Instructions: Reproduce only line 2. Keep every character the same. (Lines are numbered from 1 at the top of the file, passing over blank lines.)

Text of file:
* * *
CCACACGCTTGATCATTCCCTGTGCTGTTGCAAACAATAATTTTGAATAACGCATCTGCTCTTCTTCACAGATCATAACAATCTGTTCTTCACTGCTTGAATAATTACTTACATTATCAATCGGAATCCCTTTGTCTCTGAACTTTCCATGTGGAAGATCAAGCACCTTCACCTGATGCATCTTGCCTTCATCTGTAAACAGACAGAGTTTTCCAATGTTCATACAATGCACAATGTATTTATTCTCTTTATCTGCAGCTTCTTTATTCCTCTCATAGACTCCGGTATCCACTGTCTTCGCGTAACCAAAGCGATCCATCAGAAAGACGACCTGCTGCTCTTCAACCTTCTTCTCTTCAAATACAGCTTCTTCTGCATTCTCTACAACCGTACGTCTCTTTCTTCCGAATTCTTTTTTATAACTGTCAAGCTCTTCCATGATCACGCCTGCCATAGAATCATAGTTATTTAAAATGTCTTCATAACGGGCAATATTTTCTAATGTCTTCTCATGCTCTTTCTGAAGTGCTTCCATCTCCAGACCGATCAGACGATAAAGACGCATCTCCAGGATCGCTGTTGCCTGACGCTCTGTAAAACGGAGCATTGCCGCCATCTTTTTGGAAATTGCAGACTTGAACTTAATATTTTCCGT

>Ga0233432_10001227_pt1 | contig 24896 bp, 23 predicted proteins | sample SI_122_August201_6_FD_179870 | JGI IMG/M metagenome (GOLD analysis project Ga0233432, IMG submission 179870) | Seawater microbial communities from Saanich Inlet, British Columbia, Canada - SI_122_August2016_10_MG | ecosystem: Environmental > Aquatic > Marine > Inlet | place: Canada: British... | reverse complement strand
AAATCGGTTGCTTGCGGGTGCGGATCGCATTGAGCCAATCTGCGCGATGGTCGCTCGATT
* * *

>Ga0233432_10001227_pt1 | contig 24896 bp, 23 predicted proteins | sample SI_122_August201_6_FD_179870 | JGI IMG/M metagenome (GOLD analysis project Ga0233432, IMG submission 179870) | Seawater microbial communities from Saanich Inlet, British Columbia, Canada - SI_122_August2016_10_MG | ecosystem: Environmental > Aquatic > Marine > Inlet | place: Canada: British... | reverse complement strand